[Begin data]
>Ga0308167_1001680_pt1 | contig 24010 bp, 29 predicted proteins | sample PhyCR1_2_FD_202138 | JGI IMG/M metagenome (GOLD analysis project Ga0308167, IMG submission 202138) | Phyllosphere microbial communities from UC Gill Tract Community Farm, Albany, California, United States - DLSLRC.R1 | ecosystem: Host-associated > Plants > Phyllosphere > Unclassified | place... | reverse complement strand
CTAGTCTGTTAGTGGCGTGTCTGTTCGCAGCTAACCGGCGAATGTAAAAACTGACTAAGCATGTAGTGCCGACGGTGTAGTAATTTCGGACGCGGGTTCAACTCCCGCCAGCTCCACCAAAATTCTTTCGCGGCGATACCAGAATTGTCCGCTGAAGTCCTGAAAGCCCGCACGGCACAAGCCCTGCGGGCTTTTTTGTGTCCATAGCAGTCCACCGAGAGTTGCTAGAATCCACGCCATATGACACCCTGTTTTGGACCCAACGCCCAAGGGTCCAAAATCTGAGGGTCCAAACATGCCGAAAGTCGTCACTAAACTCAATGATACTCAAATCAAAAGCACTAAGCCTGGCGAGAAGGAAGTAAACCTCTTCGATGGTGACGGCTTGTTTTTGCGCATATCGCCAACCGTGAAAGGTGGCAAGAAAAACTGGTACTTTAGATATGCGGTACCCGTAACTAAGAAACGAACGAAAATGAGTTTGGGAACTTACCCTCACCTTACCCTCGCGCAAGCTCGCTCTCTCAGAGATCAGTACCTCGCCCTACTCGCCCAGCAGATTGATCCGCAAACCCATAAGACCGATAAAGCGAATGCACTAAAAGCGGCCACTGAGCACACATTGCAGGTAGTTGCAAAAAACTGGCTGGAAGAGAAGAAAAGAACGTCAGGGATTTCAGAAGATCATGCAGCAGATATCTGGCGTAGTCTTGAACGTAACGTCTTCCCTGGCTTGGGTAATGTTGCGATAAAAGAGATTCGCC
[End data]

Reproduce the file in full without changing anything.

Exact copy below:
>Ga0308167_1001680_pt1 | contig 24010 bp, 29 predicted proteins | sample PhyCR1_2_FD_202138 | JGI IMG/M metagenome (GOLD analysis project Ga0308167, IMG submission 202138) | Phyllosphere microbial communities from UC Gill Tract Community Farm, Albany, California, United States - DLSLRC.R1 | ecosystem: Host-associated > Plants > Phyllosphere > Unclassified | place... | reverse complement strand
CTAGTCTGTTAGTGGCGTGTCTGTTCGCAGCTAACCGGCGAATGTAAAAACTGACTAAGCATGTAGTGCCGACGGTGTAGTAATTTCGGACGCGGGTTCAACTCCCGCCAGCTCCACCAAAATTCTTTCGCGGCGATACCAGAATTGTCCGCTGAAGTCCTGAAAGCCCGCACGGCACAAGCCCTGCGGGCTTTTTTGTGTCCATAGCAGTCCACCGAGAGTTGCTAGAATCCACGCCATATGACACCCTGTTTTGGACCCAACGCCCAAGGGTCCAAAATCTGAGGGTCCAAACATGCCGAAAGTCGTCACTAAACTCAATGATACTCAAATCAAAAGCACTAAGCCTGGCGAGAAGGAAGTAAACCTCTTCGATGGTGACGGCTTGTTTTTGCGCATATCGCCAACCGTGAAAGGTGGCAAGAAAAACTGGTACTTTAGATATGCGGTACCCGTAACTAAGAAACGAACGAAAATGAGTTTGGGAACTTACCCTCACCTTACCCTCGCGCAAGCTCGCTCTCTCAGAGATCAGTACCTCGCCCTACTCGCCCAGCAGATTGATCCGCAAACCCATAAGACCGATAAAGCGAATGCACTAAAAGCGGCCACTGAGCACACATTGCAGGTAGTTGCAAAAAACTGGCTGGAAGAGAAGAAAAGAACGTCAGGGATTTCAGAAGATCATGCAGCAGATATCTGGCGTAGTCTTGAACGTAACGTCTTCCCTGGCTTGGGTAATGTTGCGATAAAAGAGATTCGCC